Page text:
When asked why they are dissatisfied with their typical level of research funding, nearly half (49%) of respondents point to the competitiveness of their field—which Dr. Adriaens says is not necessarily an evil in itself. “Competing for funding is great from the perspective of forcing innovation, because people have to try to differentiate themselves from one another in order to get that money,” he says. “And you differentiate yourself by trying to engage with corporations, by spinning out start-ups, by engaging with large NGOs—so basically you start looking at impact-driven research.”
But a laser focus on impact or translational research, Dr. Levine warns, may come at the price of basic research. “The problem with translation is that it’s based on discovery and invention,” he says. “If you haven’t discovered or invented something in basic science, there’s nothing to translate. But basic science … is abstract, it’s remote, it’s complex and it often takes decades to reach fruition. Many basic science results, at the end of the day, fail to progress. And for all these reasons, it’s very difficult to support basic science in general, unless one philosophically accepts the need to do so. But, as it has been noted, there’s no point in sending a rocket to the moon until you know how to get off the earth.”
According to the survey, academic researchers most often work “to advance our field through basic research.” However, the foundational nature of academic research may put academics at a disadvantage in securing funding. According to respondents across sectors, the top five most underfunded research fields are biology, chemistry, biological engineering, math and physics— natural sciences that tend to be the fields favored by academics. As such, it appears that the underfunding of research in these fields disproportionately affects the projects of academics.
More than half (56%) of researchers with moonshot experience say their field of research is underfunded because of a lack of commercial applicability. The red tape to secure funding could be further deterring potential moonshot researchers from focusing their career on research. Indeed, 44% of moonshot researchers say that because of the cumbersome grant application process, they can’t devote as much time as needed to apply for grants.
“I definitely think that overall the funding for risky projects has become less and less available,” Dr. Adriaens says. “About 20 years ago, certain disciplines became very well funded and others became very poorly funded. More and more of that money started going to sciences and engineering. Post-2001, when we saw the whole IT revolution get started and all of the new entrepreneurs coming up in IT space, a lot more money went into information technology-type research such as sensors and software.”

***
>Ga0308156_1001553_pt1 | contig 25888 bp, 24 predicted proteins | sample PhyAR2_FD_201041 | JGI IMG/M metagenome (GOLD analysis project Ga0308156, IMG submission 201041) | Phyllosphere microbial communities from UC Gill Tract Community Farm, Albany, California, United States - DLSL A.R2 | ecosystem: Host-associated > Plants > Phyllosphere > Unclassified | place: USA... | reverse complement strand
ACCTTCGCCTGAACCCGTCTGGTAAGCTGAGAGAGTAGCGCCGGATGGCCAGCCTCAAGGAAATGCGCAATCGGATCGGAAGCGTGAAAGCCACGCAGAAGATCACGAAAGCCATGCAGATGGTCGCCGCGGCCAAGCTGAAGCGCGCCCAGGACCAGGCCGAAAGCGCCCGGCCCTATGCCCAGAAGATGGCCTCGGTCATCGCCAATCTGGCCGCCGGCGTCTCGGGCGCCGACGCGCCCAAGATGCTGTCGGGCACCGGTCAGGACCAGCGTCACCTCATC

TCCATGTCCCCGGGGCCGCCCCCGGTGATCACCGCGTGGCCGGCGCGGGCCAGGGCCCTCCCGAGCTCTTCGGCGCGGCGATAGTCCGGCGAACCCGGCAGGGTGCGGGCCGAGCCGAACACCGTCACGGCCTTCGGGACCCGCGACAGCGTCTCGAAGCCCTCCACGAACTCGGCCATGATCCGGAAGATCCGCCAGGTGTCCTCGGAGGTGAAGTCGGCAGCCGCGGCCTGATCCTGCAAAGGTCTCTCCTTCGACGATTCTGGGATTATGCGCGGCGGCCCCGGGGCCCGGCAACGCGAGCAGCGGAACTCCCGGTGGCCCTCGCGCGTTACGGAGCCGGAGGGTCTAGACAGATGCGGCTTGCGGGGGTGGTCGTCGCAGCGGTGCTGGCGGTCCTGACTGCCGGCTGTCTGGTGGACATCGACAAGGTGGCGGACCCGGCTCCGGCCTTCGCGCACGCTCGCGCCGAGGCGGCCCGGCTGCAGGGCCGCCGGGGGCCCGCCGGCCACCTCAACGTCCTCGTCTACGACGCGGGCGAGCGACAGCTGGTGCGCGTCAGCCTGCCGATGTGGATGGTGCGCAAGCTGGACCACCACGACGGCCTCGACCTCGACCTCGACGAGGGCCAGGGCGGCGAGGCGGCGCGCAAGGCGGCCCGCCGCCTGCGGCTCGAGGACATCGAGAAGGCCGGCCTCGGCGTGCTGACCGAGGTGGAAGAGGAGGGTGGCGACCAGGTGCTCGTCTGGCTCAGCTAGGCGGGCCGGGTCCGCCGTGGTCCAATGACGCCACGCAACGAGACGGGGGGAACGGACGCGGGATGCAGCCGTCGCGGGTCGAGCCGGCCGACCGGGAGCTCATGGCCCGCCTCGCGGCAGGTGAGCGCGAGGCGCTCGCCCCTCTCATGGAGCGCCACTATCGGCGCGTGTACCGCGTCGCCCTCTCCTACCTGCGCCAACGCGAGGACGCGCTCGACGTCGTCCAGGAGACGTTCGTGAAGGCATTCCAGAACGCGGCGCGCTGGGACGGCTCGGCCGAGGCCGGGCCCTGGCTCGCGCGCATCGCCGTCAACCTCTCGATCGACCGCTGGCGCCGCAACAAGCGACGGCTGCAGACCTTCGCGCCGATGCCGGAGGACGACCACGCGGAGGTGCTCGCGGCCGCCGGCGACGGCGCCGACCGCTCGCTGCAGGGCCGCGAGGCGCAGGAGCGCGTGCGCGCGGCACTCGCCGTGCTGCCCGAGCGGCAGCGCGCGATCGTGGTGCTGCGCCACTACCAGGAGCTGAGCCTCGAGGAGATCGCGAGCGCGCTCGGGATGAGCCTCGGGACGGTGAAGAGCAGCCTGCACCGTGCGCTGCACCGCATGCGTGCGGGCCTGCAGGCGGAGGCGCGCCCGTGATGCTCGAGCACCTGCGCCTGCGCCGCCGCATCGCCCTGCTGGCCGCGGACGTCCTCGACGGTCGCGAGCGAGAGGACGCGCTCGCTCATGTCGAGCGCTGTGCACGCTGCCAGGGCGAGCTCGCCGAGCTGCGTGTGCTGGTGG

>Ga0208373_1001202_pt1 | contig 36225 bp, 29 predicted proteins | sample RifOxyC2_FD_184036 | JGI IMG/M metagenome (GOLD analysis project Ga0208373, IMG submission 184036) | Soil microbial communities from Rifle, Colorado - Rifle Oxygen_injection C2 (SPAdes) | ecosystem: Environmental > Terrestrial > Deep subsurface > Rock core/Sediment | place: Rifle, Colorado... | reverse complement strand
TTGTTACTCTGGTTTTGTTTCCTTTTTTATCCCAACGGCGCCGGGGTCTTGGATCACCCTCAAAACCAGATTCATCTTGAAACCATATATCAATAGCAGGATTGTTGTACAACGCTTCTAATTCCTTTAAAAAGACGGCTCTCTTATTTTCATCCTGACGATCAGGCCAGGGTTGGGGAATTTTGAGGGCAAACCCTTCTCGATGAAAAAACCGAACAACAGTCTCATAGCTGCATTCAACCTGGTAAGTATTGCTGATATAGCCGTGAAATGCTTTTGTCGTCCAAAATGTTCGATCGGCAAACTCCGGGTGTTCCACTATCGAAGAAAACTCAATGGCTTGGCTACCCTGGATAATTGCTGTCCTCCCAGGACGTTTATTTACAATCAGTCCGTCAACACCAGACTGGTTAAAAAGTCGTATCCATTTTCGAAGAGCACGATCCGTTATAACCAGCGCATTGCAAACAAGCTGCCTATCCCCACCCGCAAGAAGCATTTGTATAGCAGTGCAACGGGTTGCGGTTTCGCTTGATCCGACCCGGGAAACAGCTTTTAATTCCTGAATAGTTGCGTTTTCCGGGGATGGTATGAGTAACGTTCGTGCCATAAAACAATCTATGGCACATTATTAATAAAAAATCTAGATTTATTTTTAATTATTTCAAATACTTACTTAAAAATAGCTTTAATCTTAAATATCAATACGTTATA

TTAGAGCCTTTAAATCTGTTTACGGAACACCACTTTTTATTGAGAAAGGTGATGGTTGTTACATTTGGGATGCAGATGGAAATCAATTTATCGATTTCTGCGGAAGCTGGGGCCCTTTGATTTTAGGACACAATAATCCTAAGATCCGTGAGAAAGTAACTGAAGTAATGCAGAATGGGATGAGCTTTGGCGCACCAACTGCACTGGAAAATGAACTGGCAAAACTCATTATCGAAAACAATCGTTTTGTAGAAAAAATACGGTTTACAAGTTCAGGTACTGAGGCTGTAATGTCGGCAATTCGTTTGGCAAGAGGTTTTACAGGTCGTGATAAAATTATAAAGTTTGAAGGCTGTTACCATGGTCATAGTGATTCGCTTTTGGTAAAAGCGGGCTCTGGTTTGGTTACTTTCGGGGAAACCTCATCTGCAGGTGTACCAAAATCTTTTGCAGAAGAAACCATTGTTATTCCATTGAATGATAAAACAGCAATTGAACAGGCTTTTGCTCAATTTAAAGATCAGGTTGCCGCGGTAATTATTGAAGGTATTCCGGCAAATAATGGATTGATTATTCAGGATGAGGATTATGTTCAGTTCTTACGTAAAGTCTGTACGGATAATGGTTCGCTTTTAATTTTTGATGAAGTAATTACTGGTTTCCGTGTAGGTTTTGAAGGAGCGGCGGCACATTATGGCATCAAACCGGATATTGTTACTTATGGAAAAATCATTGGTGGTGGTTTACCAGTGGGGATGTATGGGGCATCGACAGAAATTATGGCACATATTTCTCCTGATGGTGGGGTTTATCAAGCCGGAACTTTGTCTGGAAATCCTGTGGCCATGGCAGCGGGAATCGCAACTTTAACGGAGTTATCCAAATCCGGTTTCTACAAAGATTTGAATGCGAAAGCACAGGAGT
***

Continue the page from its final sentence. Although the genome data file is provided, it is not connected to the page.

For his part, at least in the realm of biomedical and behavioral research, Dr. Levine reiterates the importance of allocating money to basic research. “[More appropriations to the NIH] is the first thing that’s needed,” he says. “That, however, is not the only thing, because the money has to be allocated appropriately. We have to be willing to take risks on basic science. If the appropriation were doubled and it all went to translational research, nothing would have been accomplished.” Since basic research is often the backbone of moonshots, greater support of basic research is key to making future moonshots a reality.
Veronica is a senior editor for The Economist Intelligence Unit's thought leadership division in New York. She specialises in market environment topics and trends that cut across industries, including the future of work, technological disruption, and economic competitiveness. In addition to these areas, she has led projects on advancements in manufacturing, historic energy demand trends, and socioeconomic topics such as organised labour, post-war impact investing and growth of cities.
Until July 2014 Veronica was the EIU's commerce and regulations analyst for 29 countries, mostly in the emerging markets. She has written for various EIU publications, on subjects such as financial inclusion, international trade, and policies aimed at attracting investment and promoting innovation.
Veronica holds master’s and bachelor’s degrees in international relations from New York University and the University of Pennsylvania, respectively. Before joining the EIU, she covered industries as diverse as defense, logistics and mining for a research advisory firm.